A potential difference is induced current carrying wire if the wire is moved inside a magnetic field (not parallel to) or a magnetic field changes near the current carrying wire. The strength of the induced potential difference depends on two things the speed at which the magnetic field changes or the current carrying wire is moved and the strength of the magnetic field.
The basic principle here is that the charges (current carrying wire) ‘cut’ through the field lines. So if you were to rotate a magnet inside a solenoid then intuitively you would induce a potential difference.

You must be able to recall the layout of a transformer. There are several important things you must remember about Transformers:-
  • The potential difference must be alternating.
  • In order to be able to change the output voltage there must be the difference in the number of turns between the primary and secondary solenoid.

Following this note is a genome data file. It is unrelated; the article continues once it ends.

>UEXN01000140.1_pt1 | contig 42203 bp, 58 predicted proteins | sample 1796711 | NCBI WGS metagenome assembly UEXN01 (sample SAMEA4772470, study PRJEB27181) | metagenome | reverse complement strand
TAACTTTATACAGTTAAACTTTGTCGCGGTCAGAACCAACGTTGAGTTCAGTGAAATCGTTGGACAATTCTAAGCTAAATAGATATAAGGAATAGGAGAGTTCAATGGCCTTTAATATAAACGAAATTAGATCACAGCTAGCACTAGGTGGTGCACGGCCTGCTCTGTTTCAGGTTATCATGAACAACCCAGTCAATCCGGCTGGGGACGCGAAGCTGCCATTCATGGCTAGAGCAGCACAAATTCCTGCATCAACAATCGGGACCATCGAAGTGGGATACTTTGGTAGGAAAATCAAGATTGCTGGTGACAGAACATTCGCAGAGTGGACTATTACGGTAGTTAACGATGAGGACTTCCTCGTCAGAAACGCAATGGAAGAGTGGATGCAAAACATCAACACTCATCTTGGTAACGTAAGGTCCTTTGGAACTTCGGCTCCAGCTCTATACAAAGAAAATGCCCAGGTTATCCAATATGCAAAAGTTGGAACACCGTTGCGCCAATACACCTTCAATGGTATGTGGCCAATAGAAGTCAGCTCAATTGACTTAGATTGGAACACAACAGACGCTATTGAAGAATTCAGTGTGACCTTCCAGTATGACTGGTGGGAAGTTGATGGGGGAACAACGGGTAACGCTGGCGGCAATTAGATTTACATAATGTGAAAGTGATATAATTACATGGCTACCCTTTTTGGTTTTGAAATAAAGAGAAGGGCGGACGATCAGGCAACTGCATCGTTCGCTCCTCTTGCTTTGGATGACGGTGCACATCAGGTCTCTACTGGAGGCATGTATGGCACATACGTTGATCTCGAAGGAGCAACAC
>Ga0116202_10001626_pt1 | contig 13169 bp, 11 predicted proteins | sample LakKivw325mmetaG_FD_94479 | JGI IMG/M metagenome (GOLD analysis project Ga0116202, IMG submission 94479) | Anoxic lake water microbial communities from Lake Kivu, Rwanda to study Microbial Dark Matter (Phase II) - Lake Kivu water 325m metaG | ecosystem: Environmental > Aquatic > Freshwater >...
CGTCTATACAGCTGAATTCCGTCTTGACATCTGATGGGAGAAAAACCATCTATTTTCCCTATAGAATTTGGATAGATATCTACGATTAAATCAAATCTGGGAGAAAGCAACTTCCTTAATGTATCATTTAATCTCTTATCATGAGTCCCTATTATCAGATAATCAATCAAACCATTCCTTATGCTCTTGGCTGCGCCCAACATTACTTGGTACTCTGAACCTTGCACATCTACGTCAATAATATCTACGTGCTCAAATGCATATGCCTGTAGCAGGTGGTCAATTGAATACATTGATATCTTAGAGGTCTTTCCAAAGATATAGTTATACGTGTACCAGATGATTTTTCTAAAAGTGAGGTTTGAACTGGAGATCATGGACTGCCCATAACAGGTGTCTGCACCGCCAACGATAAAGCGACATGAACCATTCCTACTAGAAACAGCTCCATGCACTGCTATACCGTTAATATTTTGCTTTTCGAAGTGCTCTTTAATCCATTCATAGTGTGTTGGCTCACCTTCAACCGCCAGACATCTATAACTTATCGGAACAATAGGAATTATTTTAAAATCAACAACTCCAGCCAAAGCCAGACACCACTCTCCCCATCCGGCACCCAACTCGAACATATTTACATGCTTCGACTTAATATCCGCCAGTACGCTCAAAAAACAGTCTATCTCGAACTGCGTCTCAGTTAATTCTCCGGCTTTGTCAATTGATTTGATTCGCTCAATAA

• A transformer changes the magnitude of the voltage.

Because P = VI and also considering that a moving charge causes friction (and therefore heat loss) in a wire, it seems sensible to make V as large as possible. For this, the National Grid uses step up and step-down transformers. The power loss is greatly reduced while still being able to make the potential difference safe for use in homes when it gets there.


primary voltage ÷ secondary voltage = no. turns the primary coil ÷ no. turns in the secondary coil

Vp ÷ Vs = np ÷ ns

You also need to recall:-

input power = output power

VpIp = VsIs

When the transformer is 100% efficient